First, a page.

Cover image for Mendoza in Hollywood : a novel of the company
Mendoza in Hollywood : a novel of the company
Baker, Kage.
Personal Author:
First edition.
Publication Information:
New York : Harcourt, [2000]

Physical Description:
xi, 334 pages ; 24 cm
Program Information:
Accelerated Reader AR UG 6.5 18.0 51780.
Format :


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X Adult Fiction Central Closed Stacks

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At Cahuenga Pass, in a stagecoach inn on the road to Los Angeles, Mendoza meets her new cyborg colleagues in this third novel of the Company. In the vein of Grand Hotel, we get to know the lives and stories, both sad and funny, of these operatives from the twenty-fourth century. As bullets fly overhead, we learn that Mendoza is being haunted, in her dreams, by the man she loved and lost three centuries ago and whose ghost is unexpectedly reincarnated by the arrival of a very large, very suave, and very handsome British spy, Edward Alton Bell-Fairfax. We watch the immortals' reactions as they screen, for relaxation, D. W. Griffith's Intolerance; we root for Oscar, an anthropologist in the guise of a traveling salesman, as he tries repeatedly to sell the Criterion Patented Brassbound Pie Safe.

Author Notes

Kage Baker was born in Hollywood, California on June 10, 1952. Her first novel, In the Garden of Iden, was published in 1997. She was a science fiction and fantasy writer, who was best known for The Company series. Her other works included Mendoza in Hollywood (2000), House of the Stag (2009), and the short story Caverns of Mystery (2009). The Empress of Mars (2003) won the Theodore Sturgeon Award. She died from uterine cancer on January 31, 2010.

(Bowker Author Biography)

Reviews 3

Booklist Review

Mendoza, much as she might regret it, is immortal as the result of physical and mental enhancements provided by the shadowy Company. Having lived through the loss of a lover in Tudor England (in In the Garden of Iden, 1998) and the subversion of a culture in eighteenth-century California (in Sky Coyote, 1999), she falls back on her work as a botanist in her present situation, which is in frontier Los Angeles, almost as violent a place as it is today. Baker's concept has faded a bit since her sparkling debut with Iden, and this book's lengthy dissertations on classic motion pictures should have been edited, but her characters--including a thousand-year-old Norseman (a D. W. Griffith fan), a teenaged rare-bird enthusiast with a pet turkey vulture, and a historian whore--are as fresh and appealing as ever. When a tall, handsome Englishman drops into Mendoza's life, fans of the series will smile and forgive all. --Roberta Johnson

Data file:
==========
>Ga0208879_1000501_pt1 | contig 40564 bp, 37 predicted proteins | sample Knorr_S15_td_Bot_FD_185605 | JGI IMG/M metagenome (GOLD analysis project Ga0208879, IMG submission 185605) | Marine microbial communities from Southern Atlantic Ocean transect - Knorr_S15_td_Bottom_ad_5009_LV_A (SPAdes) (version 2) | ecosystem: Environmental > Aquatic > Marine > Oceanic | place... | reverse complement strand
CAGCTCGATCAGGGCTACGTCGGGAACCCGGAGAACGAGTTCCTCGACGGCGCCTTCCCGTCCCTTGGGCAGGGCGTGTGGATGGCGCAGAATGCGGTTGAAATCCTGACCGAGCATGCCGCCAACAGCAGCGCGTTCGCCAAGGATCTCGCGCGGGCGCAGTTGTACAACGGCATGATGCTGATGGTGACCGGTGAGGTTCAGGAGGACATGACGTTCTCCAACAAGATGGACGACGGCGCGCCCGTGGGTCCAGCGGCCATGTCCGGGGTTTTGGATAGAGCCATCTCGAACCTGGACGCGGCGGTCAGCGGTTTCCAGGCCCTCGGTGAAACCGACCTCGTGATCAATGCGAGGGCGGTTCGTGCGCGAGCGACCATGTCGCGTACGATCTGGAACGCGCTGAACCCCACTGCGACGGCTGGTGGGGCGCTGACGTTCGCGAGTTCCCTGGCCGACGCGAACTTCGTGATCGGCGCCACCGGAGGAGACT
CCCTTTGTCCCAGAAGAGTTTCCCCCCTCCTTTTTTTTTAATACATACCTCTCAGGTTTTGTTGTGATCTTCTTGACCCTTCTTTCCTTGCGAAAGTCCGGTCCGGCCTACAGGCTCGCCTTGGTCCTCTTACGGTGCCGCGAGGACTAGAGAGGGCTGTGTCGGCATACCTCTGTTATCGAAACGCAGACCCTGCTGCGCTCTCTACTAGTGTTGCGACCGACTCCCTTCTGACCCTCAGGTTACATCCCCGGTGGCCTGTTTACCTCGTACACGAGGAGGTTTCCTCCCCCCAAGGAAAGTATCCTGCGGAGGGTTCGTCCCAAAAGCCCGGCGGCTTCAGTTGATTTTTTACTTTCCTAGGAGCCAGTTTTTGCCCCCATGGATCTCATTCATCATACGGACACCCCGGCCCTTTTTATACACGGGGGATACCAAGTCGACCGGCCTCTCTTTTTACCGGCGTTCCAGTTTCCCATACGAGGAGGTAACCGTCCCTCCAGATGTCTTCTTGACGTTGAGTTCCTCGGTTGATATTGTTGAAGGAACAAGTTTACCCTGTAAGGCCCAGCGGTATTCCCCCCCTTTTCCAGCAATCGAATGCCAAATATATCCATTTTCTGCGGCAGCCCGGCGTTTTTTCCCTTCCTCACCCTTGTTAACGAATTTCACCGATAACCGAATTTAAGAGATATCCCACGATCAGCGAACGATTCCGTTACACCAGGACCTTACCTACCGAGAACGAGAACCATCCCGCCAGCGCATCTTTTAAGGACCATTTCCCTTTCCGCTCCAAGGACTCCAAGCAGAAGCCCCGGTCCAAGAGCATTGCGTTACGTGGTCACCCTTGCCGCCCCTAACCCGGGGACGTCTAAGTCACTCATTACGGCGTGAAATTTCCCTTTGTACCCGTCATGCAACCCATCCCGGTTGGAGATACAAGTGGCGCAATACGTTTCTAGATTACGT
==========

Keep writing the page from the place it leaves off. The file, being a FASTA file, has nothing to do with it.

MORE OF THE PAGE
Publisher's Weekly Review

The tart-tongued immortal heroine of Sky Coyote returns in Baker's third installment of the Company series. Still reeling from the loss of her lover, the mortal Nicholas Harpole, who burned at the stake in 1555, Mendoza has been reassigned by Dr. Zeus Inc. (a 24th-century corporation) to an outpost disguised as a stagecoach station in Los Angeles's Cahuenga Pass in 1863. Mendoza and her co-workers are a funky bunch of immortals, all specialists in their own fields: finicky Oscar, an anthropologist, poses as a door-to-door salesman; Imarte, an acerbic historian, plays the whore; and Mendoza herself is an expert on extinct plant species. While the narrative unfolds at a languorous pace--the team collects its specimens, the occasional stage rides through--Baker's sinuous prose evokes well California's verdant countryside as it was before being buried under concrete and smog. The dialogue hums with a potent blend of bitchy barbs, humorous asides and pop cultural references. Baker mixes engaging and chilling moments in equal share, but her narrative only shifts into high gear near the end, when Edward Bell-Fairfax, a Victorian-era spy and genetic doppelganger of Mendoza's dead lover, wanders into the station and carries Mendoza off to bed. Although the novel's ending finds her alone again, Mendoza has by then moved from grief to a suitably ironic acceptance of life's troubles. Agent, Virginia Kidd. (Feb.) (c) Copyright PWxyz, LLC. All rights reserved

Library Journal Review

Having traveled from the 24th century to 16th-century England (In the Garden of Iden) and pre-Columbian Mexico (Sky Coyote), Baker's plucky heroine, Mendoza, finds herself in the Wild West, getting acquainted with her new cyborg colleagues. (c) Copyright 2010. Library Journals LLC, a wholly owned subsidiary of Media Source, Inc. No redistribution permitted.